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FY13 Budget Request: Flat Funding to Significant Increases for NIH, NSF, Statistical Agencies

1 April 2012 2,849 views No Comment

Contributing Editor
Pierson-color copySteve Pierson earned his PhD in physics from the University of Minnesota. He spent eight years in the physics department of Worcester Polytechnic Institute and later became head of government relations at the American Physical Society before joining the ASA as director of science policy.

The president’s Fiscal Year 2013 (FY13) budget request included some bright spots for research funding agencies and the federal statistical agencies, as Table 1 illustrates. Realizing these requested increases and defending the other requested levels will be an uphill battle, with continued sharp disagreements on the federal budget within Congress and between Congress and the administration. Further, with 2012 being a presidential election year, agreement on the budget is unlikely until after the election. Throughout the process, it is important to communicate to Congress the importance of these agencies.


The administration demonstrated its commitment to increasing the budget for the National Science Foundation (NSF) by requesting a 5% increase for the agency in FY13. The National Institutes of Health (NIH) is flat funded for FY13 from FY12.

Despite the level of funding for NIH, the administration addresses the decreasing proposal funding success rate (especially for investigator-initiated grants and young, first-time researchers) by planning to increase the new or competing Research Project Grants (RPGs) by 672, which would result in a success rate of approximately 19%. According to NIH’s deputy director for extramural research, Sally Rockey, this would be accomplished by reducing noncompeting RPGs by 1% from the FY12 level, negotiating the budgets of competing RPGs to avoid growth in the average award size from FY12, and abandoning inflationary increases in the out-years of competing and noncompeting awards.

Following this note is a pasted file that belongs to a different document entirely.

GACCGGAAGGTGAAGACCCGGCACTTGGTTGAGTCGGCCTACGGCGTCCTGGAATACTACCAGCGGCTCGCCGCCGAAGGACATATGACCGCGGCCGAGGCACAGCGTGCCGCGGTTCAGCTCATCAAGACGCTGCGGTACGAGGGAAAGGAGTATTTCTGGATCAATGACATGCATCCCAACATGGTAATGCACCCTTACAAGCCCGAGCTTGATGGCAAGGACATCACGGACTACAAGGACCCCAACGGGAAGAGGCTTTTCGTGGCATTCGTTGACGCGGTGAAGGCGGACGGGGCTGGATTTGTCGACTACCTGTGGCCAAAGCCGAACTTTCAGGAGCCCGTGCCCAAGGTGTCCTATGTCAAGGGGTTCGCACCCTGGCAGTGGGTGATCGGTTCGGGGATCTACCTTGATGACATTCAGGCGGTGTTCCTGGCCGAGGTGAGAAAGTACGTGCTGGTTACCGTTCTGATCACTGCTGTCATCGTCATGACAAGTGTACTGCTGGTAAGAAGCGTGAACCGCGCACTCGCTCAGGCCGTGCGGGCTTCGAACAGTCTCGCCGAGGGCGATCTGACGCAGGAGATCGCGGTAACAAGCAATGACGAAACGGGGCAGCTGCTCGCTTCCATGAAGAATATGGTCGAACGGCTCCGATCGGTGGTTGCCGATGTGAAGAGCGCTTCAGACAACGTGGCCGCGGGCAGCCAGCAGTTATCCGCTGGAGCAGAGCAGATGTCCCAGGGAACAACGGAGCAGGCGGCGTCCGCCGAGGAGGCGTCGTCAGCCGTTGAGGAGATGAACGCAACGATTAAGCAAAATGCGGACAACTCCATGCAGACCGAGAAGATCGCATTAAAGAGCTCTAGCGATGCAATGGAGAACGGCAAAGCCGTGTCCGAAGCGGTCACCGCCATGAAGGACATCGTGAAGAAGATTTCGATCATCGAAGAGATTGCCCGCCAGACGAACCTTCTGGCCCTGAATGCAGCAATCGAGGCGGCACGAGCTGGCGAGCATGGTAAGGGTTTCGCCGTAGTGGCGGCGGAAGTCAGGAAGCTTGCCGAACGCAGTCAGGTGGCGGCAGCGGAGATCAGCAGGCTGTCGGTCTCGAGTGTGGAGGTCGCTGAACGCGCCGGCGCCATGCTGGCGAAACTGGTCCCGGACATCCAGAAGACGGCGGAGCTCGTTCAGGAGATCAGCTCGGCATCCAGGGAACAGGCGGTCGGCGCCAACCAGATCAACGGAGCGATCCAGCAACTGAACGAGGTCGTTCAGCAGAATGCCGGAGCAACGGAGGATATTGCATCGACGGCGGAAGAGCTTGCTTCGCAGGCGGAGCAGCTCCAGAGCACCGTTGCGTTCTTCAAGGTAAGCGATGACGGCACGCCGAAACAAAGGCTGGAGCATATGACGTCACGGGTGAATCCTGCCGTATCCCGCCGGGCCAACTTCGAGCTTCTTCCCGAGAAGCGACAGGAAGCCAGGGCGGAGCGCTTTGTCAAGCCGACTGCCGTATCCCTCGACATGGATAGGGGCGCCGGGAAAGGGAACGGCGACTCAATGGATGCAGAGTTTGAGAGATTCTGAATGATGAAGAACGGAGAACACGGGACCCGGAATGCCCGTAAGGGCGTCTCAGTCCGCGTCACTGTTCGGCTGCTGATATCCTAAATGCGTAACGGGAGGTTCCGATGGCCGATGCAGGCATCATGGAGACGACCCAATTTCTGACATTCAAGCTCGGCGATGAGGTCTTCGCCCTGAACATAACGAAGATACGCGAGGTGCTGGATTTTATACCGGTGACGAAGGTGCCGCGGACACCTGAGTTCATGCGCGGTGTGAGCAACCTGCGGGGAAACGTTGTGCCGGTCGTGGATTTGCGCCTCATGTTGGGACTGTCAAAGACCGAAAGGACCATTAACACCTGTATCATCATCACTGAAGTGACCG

The $340 million increase requested for NSF bolsters a number of research and education programs. The highlights of the FY13 request includes funding for cybersecurity research and education; the next generation of computer tools and resources; the Science, Engineering, and Education for Sustainability portfolio; multidisciplinary research targeted at new materials, wireless communications, “smart” infrastructure, and robotics technologies; a new partnership with the Department of Education to transform K–16 mathematics teaching and learning; and research on implementation of undergraduate instructional practices leading to improved student outcomes.

Details of NSF’s FY12 budget also were recently finalized. (NSF’s total FY12 budget was settled in November, but Congress left the details for how to allocate the funding within NSF to the administration.) While NSF’s budget was increased by 2% from FY11 to FY12, the budget for the Mathematical and Physical Sciences (MPS) Directorate—the largest of NSF’s seven directorates—was decreased by a quarter percent to $1.309 billion. The Directorate for Education & Human Resources (EHR) was cut 4%. The directorates with the largest increases from FY11 to FY12 were Computer and Information Science and Engineering-CISE (3% to $654 billion); Engineering (6% to $673 million); and Social, Behavioral, and Economic Sciences-SBE (3% to $254 million). For FY13, all directorates would get an increase, ranging from 2% for SBE and 3% for MPS to 6% for EHR and 9% for CISE.

The Division of Mathematical Sciences (DMS)—part of the MPS directorate—had its budget cut 1% in FY12, from $239.8 million in FY11 to $237.8 million in FY12. The proposed DMS level for FY13 is $245 million, an increase of 3% over FY12. For further information, see the ASA Community blog entry.